The army behind Libya’s UN-backed government has announced a counteroffensive to defend Tripoli, vowing to reclaim all areas seized by forces loyal to renegade General Khalifa Haftar, who have been marching on the outskirts of the capital.
Colonel Mohamed Gnounou told reporters in Tripoli on Sunday that the counteroffensive, dubbed “Volcano of Anger”, was aimed at “purging all Libyan cities of aggressor and illegitimate forces”.
The announcement came as Haftar’s forces said they conducted the first air raid on a Tripoli suburb as part of their aim oust the internationally-recognised Government of National Accord (GNA) and control Tripoli.
The alleged strike came after GNA forces launched air raids on Haftar’s self-styled Libyan National Army (LNA) around 50km south of Tripoli on Saturday, reportedly killing one person.
Meanwhile, Tripoli residents, fearing that large-scale fighting could break out, have begun stocking up on food and fuel.
Libya has struggled since the 2011 overthrow of Muammar Gaddafi which left dozens of militia to fill the void and ally with either the GNA or the rival administration in the east backed by Haftar.
On Sunday, the US military said it had temporarily pulled some of its forces out of Libya amid the upsurge of fighting in the North African country.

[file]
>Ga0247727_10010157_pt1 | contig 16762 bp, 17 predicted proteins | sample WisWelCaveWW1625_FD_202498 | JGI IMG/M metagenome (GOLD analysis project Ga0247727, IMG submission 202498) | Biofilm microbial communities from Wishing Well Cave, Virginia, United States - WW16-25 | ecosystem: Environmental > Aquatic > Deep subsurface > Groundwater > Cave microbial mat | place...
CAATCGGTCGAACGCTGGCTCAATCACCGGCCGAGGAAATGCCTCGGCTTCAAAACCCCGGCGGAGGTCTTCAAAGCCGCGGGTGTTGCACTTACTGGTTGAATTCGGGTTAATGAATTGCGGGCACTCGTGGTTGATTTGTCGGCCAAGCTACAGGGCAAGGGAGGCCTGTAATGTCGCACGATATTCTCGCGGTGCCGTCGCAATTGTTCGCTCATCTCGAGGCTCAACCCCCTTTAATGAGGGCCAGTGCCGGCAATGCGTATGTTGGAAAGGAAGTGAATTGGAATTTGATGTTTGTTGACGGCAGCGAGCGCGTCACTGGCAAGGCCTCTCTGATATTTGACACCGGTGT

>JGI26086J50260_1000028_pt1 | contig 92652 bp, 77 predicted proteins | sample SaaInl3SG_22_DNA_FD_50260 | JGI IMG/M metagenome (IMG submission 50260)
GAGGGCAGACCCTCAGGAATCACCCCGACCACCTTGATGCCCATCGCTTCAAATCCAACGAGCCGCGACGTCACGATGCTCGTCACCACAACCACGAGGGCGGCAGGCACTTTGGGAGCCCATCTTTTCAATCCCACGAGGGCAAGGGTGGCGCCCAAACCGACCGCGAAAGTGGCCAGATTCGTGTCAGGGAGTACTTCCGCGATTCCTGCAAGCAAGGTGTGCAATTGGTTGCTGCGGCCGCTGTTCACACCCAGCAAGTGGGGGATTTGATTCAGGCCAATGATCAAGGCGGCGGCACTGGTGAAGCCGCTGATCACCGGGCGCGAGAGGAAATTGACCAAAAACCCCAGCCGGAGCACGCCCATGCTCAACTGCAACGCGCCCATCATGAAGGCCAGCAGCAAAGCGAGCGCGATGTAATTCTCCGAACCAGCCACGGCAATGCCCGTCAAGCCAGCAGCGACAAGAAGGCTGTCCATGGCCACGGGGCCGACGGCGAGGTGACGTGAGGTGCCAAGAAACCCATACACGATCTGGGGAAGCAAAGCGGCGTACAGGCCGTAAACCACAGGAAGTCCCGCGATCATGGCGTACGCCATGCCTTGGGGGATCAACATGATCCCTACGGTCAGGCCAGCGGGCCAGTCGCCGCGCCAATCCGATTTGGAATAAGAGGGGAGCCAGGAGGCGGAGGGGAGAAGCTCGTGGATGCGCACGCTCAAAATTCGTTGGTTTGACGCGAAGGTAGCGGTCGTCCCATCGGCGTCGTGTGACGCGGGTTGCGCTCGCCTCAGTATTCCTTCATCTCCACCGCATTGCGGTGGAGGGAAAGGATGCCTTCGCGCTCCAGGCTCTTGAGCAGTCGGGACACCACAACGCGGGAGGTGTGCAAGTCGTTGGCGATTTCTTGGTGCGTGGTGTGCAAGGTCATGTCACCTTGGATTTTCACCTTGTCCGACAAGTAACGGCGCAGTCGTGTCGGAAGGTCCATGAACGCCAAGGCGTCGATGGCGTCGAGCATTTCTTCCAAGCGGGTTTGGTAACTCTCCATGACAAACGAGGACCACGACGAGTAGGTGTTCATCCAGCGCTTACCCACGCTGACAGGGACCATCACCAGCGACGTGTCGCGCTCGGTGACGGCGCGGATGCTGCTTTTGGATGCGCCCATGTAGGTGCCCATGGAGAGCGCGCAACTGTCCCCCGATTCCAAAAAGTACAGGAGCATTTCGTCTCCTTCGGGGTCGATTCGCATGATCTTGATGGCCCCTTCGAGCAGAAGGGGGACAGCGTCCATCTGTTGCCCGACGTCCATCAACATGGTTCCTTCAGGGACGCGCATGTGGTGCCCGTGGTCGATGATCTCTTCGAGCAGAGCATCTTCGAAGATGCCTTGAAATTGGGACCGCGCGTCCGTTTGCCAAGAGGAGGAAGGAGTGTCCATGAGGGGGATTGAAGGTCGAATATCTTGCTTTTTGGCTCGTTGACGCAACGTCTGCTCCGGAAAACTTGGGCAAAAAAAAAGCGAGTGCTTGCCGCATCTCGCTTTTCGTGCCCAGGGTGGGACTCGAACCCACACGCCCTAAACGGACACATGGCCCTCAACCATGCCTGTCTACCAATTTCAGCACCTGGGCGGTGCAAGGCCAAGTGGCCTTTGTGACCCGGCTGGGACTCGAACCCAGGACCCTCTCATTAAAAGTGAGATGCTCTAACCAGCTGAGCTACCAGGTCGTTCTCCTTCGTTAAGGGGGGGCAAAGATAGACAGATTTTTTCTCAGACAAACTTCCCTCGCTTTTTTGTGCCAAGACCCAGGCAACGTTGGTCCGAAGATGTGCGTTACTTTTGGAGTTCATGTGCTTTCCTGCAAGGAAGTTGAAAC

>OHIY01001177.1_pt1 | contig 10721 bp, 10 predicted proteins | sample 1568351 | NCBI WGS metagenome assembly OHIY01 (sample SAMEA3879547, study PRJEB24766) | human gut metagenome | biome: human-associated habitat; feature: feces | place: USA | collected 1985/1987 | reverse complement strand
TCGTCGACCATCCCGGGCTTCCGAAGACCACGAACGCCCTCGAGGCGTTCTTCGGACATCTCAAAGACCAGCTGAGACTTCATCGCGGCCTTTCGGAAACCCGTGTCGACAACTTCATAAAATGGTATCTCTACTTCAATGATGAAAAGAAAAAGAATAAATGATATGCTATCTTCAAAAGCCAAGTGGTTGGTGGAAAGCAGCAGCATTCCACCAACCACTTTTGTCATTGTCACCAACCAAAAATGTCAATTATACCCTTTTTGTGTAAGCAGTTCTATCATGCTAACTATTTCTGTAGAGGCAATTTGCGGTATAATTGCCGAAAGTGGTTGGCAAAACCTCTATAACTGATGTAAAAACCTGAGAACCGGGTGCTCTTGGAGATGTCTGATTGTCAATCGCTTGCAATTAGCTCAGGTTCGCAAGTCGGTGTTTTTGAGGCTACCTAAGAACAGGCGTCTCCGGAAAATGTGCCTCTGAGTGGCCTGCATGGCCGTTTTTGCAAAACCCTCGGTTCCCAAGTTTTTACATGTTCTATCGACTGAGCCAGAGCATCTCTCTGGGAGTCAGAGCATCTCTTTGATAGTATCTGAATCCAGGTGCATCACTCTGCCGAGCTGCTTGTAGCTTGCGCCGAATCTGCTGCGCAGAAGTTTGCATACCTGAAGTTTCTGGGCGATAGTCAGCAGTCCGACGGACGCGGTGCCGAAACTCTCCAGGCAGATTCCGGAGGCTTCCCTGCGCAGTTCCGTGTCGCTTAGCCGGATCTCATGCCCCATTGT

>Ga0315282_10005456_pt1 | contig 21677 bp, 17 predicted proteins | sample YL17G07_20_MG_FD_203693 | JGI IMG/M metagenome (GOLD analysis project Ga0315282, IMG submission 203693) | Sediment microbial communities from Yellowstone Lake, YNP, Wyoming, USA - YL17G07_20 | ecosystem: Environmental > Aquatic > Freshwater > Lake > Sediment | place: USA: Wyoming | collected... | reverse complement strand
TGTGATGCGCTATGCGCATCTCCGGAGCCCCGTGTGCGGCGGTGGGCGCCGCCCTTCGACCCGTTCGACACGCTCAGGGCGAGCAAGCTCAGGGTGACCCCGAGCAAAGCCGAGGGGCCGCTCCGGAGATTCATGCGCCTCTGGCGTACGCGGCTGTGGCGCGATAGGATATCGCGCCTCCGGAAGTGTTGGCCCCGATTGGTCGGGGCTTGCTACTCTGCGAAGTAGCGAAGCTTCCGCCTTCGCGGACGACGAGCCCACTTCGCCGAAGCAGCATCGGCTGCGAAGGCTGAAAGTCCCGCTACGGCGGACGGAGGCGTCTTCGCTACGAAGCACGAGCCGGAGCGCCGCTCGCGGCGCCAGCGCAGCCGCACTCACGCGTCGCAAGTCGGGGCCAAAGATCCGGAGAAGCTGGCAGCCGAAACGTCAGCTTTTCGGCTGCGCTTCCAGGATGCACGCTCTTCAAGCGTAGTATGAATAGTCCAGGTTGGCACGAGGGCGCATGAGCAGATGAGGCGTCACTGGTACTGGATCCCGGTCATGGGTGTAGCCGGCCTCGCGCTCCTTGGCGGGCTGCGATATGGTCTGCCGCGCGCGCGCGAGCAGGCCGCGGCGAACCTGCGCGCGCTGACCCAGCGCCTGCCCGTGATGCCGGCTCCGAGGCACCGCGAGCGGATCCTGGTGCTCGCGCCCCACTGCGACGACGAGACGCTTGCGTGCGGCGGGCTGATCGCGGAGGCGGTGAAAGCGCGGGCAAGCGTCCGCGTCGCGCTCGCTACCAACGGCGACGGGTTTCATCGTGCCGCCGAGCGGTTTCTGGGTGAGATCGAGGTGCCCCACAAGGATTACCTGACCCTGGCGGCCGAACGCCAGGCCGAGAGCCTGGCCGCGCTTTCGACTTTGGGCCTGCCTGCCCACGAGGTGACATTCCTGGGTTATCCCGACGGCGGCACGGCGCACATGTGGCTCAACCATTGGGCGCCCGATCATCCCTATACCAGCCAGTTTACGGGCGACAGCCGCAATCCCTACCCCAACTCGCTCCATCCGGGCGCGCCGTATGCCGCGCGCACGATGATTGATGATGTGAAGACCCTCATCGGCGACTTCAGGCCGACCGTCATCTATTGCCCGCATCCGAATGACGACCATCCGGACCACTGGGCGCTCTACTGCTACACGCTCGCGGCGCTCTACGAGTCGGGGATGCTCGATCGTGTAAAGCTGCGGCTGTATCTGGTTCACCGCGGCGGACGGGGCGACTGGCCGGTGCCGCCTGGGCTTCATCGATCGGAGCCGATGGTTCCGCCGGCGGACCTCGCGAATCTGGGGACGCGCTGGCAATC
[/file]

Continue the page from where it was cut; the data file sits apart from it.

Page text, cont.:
“Due to increased unrest in Libya, a contingent of US forces supporting US Africa Command temporarily relocated from the country in response to security conditions on the ground,” it said in a statement.
It did not detail how many military personnel had been withdrawn from Libya.
US Africa Command, headquartered in Stuttgart, Germany, said its mission in Libya involves “military support to diplomatic missions, counterterrorism activities, enhancing partnerships and improving security across the region”.
It said it would “continue to monitor conditions on the ground in Libya and assess the feasibility for renewed US military presence as appropriate”.
“The security realities on the ground in Libya are growing increasingly complex and unpredictable,” said US Marine Corps General Thomas Waldhauser, commander of US Africa Command.
“Even with an adjustment of the force, we will continue to remain agile in support of existing US strategy.”
On Saturday, the head of the GNA accused Haftar of “betraying” him after the latter launched his military offensive on Tripoli.
In a televised speech, Fayez al-Sarraj said Haftar’s forces would meet firm resistance from forces loyal to the GNA.
“We have extended our hands towards peace but after the aggression that has taken place on the part of forces belonging to Haftar and his declaration of war against our cities and our capital … he will find nothing but strength and firmness,” al-Sarraj said. He also warned of “a war without winners”.
Al-Sarraj and Haftar held talks in Abu Dhabi in late February, their first confirmed meeting since November 2018, during which they agreed that national elections were necessary, according to the UN.
“They also agreed on ways to maintain stability in the country and unify its institutions,” the UN Libya mission said in a Twitter post after the Abu Dhabi meeting.